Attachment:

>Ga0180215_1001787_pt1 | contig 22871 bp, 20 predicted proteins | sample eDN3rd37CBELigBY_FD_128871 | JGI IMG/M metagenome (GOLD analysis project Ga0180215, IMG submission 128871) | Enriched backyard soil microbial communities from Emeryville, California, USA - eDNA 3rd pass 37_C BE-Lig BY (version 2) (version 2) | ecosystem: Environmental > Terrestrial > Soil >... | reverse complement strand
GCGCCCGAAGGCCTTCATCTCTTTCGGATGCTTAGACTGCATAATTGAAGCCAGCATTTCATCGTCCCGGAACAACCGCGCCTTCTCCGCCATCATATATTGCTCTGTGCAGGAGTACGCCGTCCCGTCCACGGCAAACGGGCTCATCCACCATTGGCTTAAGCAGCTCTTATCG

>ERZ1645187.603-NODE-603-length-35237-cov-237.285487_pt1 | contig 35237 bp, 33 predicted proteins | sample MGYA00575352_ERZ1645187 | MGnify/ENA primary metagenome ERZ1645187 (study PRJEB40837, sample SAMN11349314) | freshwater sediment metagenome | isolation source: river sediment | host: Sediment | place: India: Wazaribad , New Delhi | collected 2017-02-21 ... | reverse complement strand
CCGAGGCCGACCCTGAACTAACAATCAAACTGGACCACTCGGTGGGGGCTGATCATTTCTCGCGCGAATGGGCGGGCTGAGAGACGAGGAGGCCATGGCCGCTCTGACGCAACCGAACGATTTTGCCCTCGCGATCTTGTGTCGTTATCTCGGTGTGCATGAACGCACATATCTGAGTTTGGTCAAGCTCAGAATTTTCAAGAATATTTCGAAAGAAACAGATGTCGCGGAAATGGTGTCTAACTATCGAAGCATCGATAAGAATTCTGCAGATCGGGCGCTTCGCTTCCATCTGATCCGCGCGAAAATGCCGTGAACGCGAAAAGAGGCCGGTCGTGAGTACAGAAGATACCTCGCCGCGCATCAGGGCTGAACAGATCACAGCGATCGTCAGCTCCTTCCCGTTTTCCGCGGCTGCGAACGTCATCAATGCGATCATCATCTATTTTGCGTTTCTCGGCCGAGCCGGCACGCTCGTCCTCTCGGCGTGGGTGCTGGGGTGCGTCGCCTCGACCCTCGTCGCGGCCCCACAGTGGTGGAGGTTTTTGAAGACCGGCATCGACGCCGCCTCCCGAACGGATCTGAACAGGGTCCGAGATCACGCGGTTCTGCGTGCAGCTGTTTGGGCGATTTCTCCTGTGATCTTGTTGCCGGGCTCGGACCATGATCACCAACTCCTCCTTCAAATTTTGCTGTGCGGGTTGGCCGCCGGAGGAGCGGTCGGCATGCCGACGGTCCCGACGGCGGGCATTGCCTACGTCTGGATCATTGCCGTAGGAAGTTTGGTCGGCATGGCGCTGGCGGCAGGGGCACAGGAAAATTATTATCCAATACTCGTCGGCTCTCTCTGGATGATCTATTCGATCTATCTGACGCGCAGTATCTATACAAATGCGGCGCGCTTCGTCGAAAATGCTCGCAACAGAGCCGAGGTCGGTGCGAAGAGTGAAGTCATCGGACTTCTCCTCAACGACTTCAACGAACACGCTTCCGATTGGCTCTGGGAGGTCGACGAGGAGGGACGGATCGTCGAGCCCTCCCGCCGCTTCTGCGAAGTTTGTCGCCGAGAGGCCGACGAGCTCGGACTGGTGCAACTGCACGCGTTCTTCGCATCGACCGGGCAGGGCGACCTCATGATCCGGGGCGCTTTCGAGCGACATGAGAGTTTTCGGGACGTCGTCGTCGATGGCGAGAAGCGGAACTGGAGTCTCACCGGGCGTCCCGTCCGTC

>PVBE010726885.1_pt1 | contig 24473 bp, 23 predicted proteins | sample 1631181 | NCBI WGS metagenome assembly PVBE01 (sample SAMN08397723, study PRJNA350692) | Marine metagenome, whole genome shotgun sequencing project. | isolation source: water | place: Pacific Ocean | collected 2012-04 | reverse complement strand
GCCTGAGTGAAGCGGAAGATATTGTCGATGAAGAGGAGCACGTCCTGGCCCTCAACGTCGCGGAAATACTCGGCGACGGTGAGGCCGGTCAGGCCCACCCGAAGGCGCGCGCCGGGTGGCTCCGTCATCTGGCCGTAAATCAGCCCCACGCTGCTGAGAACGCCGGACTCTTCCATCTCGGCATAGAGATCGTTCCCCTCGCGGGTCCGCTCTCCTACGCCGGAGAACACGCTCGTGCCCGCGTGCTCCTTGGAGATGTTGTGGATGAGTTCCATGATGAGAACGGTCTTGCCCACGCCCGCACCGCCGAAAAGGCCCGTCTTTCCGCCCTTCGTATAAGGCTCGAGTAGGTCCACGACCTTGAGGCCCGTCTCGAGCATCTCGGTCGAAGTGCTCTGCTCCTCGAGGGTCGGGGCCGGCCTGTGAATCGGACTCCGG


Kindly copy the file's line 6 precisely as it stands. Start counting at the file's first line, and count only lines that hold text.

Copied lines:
GCCTGAGTGAAGCGGAAGATATTGTCGATGAAGAGGAGCACGTCCTGGCCCTCAACGTCGCGGAAATACTCGGCGACGGTGAGGCCGGTCAGGCCCACCCGAAGGCGCGCGCCGGGTGGCTCCGTCATCTGGCCGTAAATCAGCCCCACGCTGCTGAGAACGCCGGACTCTTCCATCTCGGCATAGAGATCGTTCCCCTCGCGGGTCCGCTCTCCTACGCCGGAGAACACGCTCGTGCCCGCGTGCTCCTTGGAGATGTTGTGGATGAGTTCCATGATGAGAACGGTCTTGCCCACGCCCGCACCGCCGAAAAGGCCCGTCTTTCCGCCCTTCGTATAAGGCTCGAGTAGGTCCACGACCTTGAGGCCCGTCTCGAGCATCTCGGTCGAAGTGCTCTGCTCCTCGAGGGTCGGGGCCGGCCTGTGAATCGGACTCCGG